Medical science has created all manner of diagnostic tools over the years. There are blood tests that detect the slightest traces of hormones or other markers in the blood, and machines that provide images of our bones and internal organs. There are already so many tests doctors can preform to help make diagnoses, and they are developing more every day.
But there is no test for depression.
What they do instead is ask a bunch of questions and use the answers to point to it. They verify that the symptoms are present and then tell you that those symptoms are caused by a certain thing.
It is an inexact method with numerous flaws: the questions are subjective, the way doctors interpret the answers possibly more so. The questionnaire attempts to determine thoughts, feelings and behavior patterns that some people are better at recognizing. Each patient has a different baseline experience of “happy” and “sad,” their daily energy and attention level, how interested they are in doing things and how much joy they derive from what they do.
We understand that depression can be caused by–result in?–hormonal imbalances in the brain. Doctors prescribe medications that supposedly correct these imbalances, but there is no test to detect that they exist in the first place, or that the medication is correcting them. There are no CAT scans or MRIs that offer physical proof of depression, a specific pattern one can point to and exclaim, “yes, there it is.”
This makes diagnosis–and treatment–difficult.
You’d think that after almost 20 years of living with depression (I consider myself living with it even when it’s in “remission”) I’d be an expert at recognizing it. And I am. I am quick to notice familiar patterns in my thoughts or moods, and “treat” them (when possible) with increased sleep and exercise, two things I know help ease my symptoms. So yes, I know how depression usually manifests in my life and I am quick to recognize it.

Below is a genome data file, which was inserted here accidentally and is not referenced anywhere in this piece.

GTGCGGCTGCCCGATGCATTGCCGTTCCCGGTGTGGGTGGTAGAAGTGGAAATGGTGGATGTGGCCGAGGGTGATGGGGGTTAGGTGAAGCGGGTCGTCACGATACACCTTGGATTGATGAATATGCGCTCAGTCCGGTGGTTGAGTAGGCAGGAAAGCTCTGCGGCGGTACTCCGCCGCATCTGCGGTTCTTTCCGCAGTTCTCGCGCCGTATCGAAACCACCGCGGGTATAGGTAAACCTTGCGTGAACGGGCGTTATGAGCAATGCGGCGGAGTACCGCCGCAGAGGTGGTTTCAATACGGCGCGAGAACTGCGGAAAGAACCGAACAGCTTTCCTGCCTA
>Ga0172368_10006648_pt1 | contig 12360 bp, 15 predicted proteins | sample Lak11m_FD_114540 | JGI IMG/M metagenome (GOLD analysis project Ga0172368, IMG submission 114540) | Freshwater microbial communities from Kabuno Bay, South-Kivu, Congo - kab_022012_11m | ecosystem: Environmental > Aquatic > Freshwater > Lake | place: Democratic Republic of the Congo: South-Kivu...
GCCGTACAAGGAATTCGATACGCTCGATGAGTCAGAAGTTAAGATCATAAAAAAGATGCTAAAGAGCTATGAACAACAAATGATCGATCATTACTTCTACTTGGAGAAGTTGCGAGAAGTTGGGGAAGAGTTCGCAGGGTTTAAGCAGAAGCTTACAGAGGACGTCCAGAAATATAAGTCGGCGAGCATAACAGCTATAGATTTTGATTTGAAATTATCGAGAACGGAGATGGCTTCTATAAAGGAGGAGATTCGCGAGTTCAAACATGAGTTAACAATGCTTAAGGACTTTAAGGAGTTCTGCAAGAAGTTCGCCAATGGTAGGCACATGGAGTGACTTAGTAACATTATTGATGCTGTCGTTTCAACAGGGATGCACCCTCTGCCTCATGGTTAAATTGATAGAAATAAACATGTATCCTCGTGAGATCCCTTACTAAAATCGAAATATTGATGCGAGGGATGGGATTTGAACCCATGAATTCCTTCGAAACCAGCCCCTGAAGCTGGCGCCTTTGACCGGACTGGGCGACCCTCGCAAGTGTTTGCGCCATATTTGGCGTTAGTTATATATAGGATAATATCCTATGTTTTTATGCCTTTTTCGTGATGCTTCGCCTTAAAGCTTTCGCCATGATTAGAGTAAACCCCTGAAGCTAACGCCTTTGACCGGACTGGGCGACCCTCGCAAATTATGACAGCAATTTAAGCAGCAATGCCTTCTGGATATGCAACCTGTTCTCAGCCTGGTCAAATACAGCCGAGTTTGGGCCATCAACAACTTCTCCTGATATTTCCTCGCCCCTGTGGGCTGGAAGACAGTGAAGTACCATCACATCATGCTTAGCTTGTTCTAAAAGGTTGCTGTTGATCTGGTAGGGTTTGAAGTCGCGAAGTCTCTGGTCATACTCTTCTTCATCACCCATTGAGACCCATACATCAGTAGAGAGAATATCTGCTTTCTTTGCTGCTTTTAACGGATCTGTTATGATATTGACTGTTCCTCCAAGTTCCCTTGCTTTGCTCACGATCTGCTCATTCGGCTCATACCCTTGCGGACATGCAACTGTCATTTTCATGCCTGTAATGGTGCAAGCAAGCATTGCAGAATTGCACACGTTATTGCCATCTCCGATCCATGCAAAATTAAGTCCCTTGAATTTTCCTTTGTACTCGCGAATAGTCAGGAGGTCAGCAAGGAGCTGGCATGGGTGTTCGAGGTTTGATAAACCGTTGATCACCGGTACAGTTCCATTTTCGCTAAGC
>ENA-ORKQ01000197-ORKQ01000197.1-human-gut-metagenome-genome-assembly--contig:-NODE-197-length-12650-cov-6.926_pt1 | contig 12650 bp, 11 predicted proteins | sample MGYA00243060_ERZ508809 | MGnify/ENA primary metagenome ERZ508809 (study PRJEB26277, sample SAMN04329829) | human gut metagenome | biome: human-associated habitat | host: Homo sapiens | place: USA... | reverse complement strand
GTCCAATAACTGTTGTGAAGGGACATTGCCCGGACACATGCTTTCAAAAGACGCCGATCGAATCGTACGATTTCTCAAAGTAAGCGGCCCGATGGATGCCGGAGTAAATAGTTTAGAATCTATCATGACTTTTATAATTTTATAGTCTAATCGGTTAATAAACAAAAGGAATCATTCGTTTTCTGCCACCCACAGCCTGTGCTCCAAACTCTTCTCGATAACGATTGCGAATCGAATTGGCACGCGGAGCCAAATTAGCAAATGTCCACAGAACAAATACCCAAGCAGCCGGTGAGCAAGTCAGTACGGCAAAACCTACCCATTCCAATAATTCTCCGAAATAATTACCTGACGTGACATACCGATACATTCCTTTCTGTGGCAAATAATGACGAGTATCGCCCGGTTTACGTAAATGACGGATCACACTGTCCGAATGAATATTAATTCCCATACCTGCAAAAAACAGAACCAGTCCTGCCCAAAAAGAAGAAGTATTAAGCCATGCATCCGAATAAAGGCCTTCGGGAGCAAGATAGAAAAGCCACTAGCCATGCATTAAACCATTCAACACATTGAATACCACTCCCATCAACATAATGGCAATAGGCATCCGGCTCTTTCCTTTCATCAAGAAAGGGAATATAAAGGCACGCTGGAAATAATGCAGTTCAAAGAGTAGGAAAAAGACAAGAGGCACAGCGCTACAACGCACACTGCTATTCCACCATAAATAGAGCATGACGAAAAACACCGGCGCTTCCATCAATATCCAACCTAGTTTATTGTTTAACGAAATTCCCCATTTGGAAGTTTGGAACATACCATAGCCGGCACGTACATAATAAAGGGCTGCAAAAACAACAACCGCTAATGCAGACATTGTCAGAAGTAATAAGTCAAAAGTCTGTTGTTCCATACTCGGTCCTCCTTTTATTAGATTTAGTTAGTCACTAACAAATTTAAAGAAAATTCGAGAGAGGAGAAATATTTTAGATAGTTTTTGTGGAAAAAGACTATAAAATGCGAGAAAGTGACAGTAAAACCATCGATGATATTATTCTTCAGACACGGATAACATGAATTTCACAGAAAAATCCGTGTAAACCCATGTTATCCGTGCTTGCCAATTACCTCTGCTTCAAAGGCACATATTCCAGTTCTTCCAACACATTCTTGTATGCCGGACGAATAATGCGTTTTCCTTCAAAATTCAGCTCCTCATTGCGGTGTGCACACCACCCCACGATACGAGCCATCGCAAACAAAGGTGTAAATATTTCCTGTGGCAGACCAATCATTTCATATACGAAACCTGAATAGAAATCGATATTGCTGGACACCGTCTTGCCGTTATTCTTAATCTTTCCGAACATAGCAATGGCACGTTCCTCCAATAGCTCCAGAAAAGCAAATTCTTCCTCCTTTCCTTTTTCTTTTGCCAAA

Except what if the symptoms I recognize as depression are just manifestations of who I am? I was diagnosed with clinical depression at 16 and I have been treated for it with a combination of therapy and medication for the majority of my adult life. I have never experience adult life without the specter of clinical depression lurking– I have no baseline “before” to compare the “after” to–and I’m starting to wonder if I even know what it really looks like anymore.
I have always wondered if my symptoms stem from depression, my nature or the stress of daily life (and my inability to cope with it). No human being is the same, we all sit at different places on the spectrum of “normal” (and one could write a book about how we determine “normal” and the damaging implications of that arbitrary categorization). Extreme cases of depression are easily recognized–I don’t wonder if someone with debilitating clinical depression is actually suffering from a disease–but for someone like me, who sits (with proper management) on the highly functioning side of the depression, it’s harder to determine what is the disease and what is just the person. Maybe, instead of falling on the highly functioning scale of depression, I actually fall on the lower functioning scale of “normal.”
One could argue that the two should not overlap, that suffering from–frequently or intermittently–the symptoms of depression and being clinically depressed are not the same. One is a serious mental illness, the other is… I’m not sure… some people’s natural disposition? The effect of an over-stressed life?
The distinction would matter less if the treatment were not the same. I have been taking medication for depression and ADD (another disorder that is diagnosed symptomatically) on and off since I was diagnosed in my teens. I can’t recall with real accuracy exactly how many of those years I was taking something, but I would be surprised if it were less than half. Was medication really necessary for all of that time? Is it necessary now?
There are times in my life that I can point to and say with absolute certainty that I NEEDED to be on medication. My freshman year of college I should have been on something and was not. My junior year in Spain I absolutely needed to be on something but the complication of living, and getting prescriptions filled, abroad made it impossible. My sophomore and senior years were much better, of course I was taking medication then.